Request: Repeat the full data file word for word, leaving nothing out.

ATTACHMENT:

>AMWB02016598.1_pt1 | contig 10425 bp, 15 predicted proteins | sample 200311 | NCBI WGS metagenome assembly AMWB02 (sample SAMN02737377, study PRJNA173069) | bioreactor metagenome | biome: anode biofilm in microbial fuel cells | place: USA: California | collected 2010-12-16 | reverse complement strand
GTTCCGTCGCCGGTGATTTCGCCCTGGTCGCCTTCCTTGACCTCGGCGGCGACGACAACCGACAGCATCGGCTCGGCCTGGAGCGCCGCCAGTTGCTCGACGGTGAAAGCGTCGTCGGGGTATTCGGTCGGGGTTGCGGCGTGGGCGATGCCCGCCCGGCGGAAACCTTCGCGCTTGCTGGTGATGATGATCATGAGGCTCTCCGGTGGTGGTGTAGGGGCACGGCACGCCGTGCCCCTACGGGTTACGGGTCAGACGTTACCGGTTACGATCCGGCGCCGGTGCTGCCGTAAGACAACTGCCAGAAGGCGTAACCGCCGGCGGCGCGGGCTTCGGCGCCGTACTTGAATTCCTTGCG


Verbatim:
>AMWB02016598.1_pt1 | contig 10425 bp, 15 predicted proteins | sample 200311 | NCBI WGS metagenome assembly AMWB02 (sample SAMN02737377, study PRJNA173069) | bioreactor metagenome | biome: anode biofilm in microbial fuel cells | place: USA: California | collected 2010-12-16 | reverse complement strand
GTTCCGTCGCCGGTGATTTCGCCCTGGTCGCCTTCCTTGACCTCGGCGGCGACGACAACCGACAGCATCGGCTCGGCCTGGAGCGCCGCCAGTTGCTCGACGGTGAAAGCGTCGTCGGGGTATTCGGTCGGGGTTGCGGCGTGGGCGATGCCCGCCCGGCGGAAACCTTCGCGCTTGCTGGTGATGATGATCATGAGGCTCTCCGGTGGTGGTGTAGGGGCACGGCACGCCGTGCCCCTACGGGTTACGGGTCAGACGTTACCGGTTACGATCCGGCGCCGGTGCTGCCGTAAGACAACTGCCAGAAGGCGTAACCGCCGGCGGCGCGGGCTTCGGCGCCGTACTTGAATTCCTTGCG